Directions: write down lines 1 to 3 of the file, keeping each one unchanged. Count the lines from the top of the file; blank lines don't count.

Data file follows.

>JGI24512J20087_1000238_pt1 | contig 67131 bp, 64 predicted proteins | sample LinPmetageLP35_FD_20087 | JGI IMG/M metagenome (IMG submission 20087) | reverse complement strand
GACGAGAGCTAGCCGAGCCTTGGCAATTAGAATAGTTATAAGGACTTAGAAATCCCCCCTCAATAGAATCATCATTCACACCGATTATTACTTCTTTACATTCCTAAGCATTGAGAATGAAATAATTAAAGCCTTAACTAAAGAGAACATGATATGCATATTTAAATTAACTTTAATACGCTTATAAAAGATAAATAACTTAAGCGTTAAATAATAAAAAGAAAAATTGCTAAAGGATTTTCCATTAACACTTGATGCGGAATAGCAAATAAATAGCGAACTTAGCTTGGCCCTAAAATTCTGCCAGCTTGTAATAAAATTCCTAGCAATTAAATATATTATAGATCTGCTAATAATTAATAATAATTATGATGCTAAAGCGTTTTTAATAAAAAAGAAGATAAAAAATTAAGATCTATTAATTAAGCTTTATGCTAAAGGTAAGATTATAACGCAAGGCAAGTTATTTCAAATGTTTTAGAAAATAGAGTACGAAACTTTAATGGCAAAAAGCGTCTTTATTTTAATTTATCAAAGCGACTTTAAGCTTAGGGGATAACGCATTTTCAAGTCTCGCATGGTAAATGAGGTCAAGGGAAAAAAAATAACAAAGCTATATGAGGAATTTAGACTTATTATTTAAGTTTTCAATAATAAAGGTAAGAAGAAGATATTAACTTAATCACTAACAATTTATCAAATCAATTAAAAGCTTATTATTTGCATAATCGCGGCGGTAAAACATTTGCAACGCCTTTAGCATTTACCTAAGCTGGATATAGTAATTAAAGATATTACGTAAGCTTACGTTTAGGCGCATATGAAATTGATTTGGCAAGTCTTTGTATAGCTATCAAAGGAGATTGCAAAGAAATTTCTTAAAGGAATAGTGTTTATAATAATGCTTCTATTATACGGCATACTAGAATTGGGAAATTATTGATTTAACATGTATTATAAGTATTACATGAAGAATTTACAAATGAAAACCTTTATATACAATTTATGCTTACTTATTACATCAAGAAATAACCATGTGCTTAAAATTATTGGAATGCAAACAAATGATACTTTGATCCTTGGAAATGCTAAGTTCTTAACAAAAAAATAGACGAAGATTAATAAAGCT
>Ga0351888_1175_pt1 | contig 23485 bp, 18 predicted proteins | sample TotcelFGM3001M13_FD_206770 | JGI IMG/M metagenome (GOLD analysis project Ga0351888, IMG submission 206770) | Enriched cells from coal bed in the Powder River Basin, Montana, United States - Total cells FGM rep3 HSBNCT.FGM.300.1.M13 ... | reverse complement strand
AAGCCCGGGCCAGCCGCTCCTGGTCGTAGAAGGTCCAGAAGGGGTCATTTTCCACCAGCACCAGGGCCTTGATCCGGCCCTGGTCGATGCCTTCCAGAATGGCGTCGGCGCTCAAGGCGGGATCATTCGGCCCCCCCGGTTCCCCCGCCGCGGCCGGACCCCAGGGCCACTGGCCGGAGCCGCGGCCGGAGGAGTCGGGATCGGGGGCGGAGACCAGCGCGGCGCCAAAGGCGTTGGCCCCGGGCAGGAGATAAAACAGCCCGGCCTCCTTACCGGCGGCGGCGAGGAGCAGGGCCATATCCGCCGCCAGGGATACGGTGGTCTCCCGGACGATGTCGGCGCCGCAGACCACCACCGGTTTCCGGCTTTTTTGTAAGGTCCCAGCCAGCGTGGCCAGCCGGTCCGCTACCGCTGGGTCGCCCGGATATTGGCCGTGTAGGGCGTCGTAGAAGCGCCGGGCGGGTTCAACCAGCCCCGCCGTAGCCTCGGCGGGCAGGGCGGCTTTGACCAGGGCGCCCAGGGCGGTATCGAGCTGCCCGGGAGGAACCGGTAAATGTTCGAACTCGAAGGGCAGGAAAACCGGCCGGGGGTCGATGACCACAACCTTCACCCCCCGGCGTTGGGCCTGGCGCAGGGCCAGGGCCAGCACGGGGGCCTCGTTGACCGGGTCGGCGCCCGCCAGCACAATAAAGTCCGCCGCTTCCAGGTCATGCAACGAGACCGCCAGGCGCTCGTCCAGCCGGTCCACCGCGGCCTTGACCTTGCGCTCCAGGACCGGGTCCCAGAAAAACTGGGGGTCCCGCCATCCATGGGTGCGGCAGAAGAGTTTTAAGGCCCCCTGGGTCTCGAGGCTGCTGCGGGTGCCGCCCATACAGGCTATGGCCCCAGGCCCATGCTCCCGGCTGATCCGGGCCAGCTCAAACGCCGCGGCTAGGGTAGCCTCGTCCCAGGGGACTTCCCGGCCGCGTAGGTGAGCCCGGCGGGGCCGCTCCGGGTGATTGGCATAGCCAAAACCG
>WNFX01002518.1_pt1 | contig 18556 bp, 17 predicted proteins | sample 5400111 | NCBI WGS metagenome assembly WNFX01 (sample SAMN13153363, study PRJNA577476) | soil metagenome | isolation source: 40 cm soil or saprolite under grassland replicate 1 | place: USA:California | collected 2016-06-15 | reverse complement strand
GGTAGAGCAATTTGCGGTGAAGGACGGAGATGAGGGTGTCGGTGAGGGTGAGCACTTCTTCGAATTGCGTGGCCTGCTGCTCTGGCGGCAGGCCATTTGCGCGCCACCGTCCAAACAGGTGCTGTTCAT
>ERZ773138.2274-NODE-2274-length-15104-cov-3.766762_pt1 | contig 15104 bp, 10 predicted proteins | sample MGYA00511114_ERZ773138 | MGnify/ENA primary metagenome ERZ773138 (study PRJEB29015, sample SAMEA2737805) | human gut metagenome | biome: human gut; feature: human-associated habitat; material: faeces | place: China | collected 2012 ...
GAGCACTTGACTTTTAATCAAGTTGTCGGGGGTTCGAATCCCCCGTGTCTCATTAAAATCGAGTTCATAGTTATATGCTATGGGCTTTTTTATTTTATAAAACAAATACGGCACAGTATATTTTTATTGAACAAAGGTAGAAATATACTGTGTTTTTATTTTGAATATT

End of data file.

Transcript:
>JGI24512J20087_1000238_pt1 | contig 67131 bp, 64 predicted proteins | sample LinPmetageLP35_FD_20087 | JGI IMG/M metagenome (IMG submission 20087) | reverse complement strand
GACGAGAGCTAGCCGAGCCTTGGCAATTAGAATAGTTATAAGGACTTAGAAATCCCCCCTCAATAGAATCATCATTCACACCGATTATTACTTCTTTACATTCCTAAGCATTGAGAATGAAATAATTAAAGCCTTAACTAAAGAGAACATGATATGCATATTTAAATTAACTTTAATACGCTTATAAAAGATAAATAACTTAAGCGTTAAATAATAAAAAGAAAAATTGCTAAAGGATTTTCCATTAACACTTGATGCGGAATAGCAAATAAATAGCGAACTTAGCTTGGCCCTAAAATTCTGCCAGCTTGTAATAAAATTCCTAGCAATTAAATATATTATAGATCTGCTAATAATTAATAATAATTATGATGCTAAAGCGTTTTTAATAAAAAAGAAGATAAAAAATTAAGATCTATTAATTAAGCTTTATGCTAAAGGTAAGATTATAACGCAAGGCAAGTTATTTCAAATGTTTTAGAAAATAGAGTACGAAACTTTAATGGCAAAAAGCGTCTTTATTTTAATTTATCAAAGCGACTTTAAGCTTAGGGGATAACGCATTTTCAAGTCTCGCATGGTAAATGAGGTCAAGGGAAAAAAAATAACAAAGCTATATGAGGAATTTAGACTTATTATTTAAGTTTTCAATAATAAAGGTAAGAAGAAGATATTAACTTAATCACTAACAATTTATCAAATCAATTAAAAGCTTATTATTTGCATAATCGCGGCGGTAAAACATTTGCAACGCCTTTAGCATTTACCTAAGCTGGATATAGTAATTAAAGATATTACGTAAGCTTACGTTTAGGCGCATATGAAATTGATTTGGCAAGTCTTTGTATAGCTATCAAAGGAGATTGCAAAGAAATTTCTTAAAGGAATAGTGTTTATAATAATGCTTCTATTATACGGCATACTAGAATTGGGAAATTATTGATTTAACATGTATTATAAGTATTACATGAAGAATTTACAAATGAAAACCTTTATATACAATTTATGCTTACTTATTACATCAAGAAATAACCATGTGCTTAAAATTATTGGAATGCAAACAAATGATACTTTGATCCTTGGAAATGCTAAGTTCTTAACAAAAAAATAGACGAAGATTAATAAAGCT
>Ga0351888_1175_pt1 | contig 23485 bp, 18 predicted proteins | sample TotcelFGM3001M13_FD_206770 | JGI IMG/M metagenome (GOLD analysis project Ga0351888, IMG submission 206770) | Enriched cells from coal bed in the Powder River Basin, Montana, United States - Total cells FGM rep3 HSBNCT.FGM.300.1.M13 ... | reverse complement strand